What Teachers Should Know
Cardiomyopathy is when the heart muscle becomes weak and enlarged, which makes it hard to pump blood through the body. There are many types of cardiomyopathies. Some make the heart muscle thicker, while others stretch the heart muscle thinner. As a result, the heart muscle doesn't work as well.
Most of the time, the cause of the cardiomyopathy isn't known. Cardiomyopathy can run in families or happen as a result of infections, nutritional deficiencies, or other conditions.
If it's not treated, cardiomyopathy can lead to a life-threatening arrhythmia (irregular heartbeat), heart valve problems, blood clots, and heart failure. Cardiomyopathy is the top reason for heart transplants in kids and teens.
Signs and symptoms associated with cardiomyopathy include:
- being very tired after normal activity
- chest pain or discomfort
- dizziness, lightheadedness, or fainting
- shortness of breath
- irregular heartbeat
Students with cardiomyopathy might need to:
- take medications to reduce symptoms
- visit the school nurse to take medications
- have seating closest to a bathroom if they take blood pressure medicine that causes frequent urination
- use elevators, wheelchairs, or assistive devices, and need extra time to get to classrooms
They also might:
- have an implantable cardiac defibrillator (ICD) or pacemaker. If so, they might not be able to play contact sports or do other activities.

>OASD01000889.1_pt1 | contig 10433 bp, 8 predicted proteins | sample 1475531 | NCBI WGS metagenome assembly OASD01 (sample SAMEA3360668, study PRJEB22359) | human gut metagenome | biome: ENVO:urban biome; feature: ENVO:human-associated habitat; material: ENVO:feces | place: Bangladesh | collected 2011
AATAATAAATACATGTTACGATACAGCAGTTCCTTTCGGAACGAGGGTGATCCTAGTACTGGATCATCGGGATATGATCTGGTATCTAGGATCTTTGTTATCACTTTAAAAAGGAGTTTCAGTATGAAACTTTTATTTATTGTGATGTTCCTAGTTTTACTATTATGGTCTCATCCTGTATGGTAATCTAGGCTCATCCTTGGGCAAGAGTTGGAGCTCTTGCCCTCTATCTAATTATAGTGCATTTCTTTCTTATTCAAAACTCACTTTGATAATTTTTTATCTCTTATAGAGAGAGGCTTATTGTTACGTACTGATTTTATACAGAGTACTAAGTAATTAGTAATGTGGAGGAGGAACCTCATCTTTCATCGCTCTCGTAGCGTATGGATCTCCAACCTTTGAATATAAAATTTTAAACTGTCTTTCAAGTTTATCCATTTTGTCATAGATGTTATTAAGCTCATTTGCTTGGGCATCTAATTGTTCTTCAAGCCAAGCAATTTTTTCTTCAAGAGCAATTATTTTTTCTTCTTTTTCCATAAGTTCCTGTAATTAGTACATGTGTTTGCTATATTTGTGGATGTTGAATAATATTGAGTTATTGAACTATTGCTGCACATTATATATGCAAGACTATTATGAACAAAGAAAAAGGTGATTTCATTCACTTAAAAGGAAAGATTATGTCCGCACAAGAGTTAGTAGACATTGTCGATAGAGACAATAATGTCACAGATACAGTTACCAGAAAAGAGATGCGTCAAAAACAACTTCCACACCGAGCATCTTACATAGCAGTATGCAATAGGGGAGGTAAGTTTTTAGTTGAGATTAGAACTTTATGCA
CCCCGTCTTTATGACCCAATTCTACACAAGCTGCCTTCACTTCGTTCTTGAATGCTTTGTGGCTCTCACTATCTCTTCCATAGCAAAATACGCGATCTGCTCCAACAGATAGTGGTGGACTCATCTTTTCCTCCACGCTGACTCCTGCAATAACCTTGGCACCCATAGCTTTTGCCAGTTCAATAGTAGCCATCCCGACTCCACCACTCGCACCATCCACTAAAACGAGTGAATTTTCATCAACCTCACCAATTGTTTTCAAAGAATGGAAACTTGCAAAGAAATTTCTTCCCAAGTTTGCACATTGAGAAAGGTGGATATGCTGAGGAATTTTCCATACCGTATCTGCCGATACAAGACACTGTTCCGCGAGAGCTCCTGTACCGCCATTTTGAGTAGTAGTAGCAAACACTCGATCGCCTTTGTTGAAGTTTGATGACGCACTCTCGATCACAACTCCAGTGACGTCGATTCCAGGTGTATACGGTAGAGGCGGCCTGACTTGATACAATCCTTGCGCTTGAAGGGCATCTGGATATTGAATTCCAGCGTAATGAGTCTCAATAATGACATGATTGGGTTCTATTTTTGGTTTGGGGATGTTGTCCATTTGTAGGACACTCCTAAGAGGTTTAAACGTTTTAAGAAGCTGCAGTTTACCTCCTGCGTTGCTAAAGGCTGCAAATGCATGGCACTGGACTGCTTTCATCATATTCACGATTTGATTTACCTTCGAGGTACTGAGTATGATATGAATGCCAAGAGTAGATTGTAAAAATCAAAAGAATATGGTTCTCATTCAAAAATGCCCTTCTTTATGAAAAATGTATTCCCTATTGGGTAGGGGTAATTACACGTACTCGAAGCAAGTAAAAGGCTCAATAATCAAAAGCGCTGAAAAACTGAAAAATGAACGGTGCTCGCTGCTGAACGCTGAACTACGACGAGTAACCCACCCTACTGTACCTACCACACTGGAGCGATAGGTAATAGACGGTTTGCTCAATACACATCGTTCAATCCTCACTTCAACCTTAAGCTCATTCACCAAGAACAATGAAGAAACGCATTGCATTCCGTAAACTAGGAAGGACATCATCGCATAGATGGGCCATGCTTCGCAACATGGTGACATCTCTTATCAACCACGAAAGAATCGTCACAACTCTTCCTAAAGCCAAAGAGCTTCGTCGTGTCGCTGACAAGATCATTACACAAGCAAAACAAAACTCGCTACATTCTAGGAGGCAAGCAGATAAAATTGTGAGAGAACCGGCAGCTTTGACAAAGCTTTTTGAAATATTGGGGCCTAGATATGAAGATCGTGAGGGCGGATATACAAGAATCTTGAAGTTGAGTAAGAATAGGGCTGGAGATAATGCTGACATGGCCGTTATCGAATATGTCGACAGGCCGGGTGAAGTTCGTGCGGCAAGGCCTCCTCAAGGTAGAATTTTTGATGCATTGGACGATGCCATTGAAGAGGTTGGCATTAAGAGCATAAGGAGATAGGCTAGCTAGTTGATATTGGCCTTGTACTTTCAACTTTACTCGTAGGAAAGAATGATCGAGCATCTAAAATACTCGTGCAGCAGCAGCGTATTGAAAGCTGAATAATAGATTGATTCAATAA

- wear a ventricular assistive device (VAD) to help with circulation
- miss class time due to doctor appointments
- have a special diet and need to carry a water bottle throughout the day
- have an individualized exercise plan (IEP) based on the child's abilities and limitations, as set by the doctor
- be smaller than their peers, making them a target for bullying
Schools might be required to have cardiopulmonary resuscitation (CPR) training and have an easy-to-access automated external defibrillator (AED).
What Teachers Can Do
Support students with cardiomyopathy by encouraging them to join in all classroom activities, making changes as needed. They might need special considerations for missed instruction time, assignments, and testing.
Ask about any doctor-recommended restrictions before having students with cardiomyopathy do physical activities. Usually, they're encouraged to get modest exercise. Watch for symptoms that need quick medical care, including trouble breathing, chest pain, fainting, or a rapid or irregular heartbeat.
Teachers should know CPR and also know about emergency care plans in case of a cardiac emergency.
Note: All information is for educational purposes only. For specific medical advice, diagnoses, and treatment, consult your doctor.
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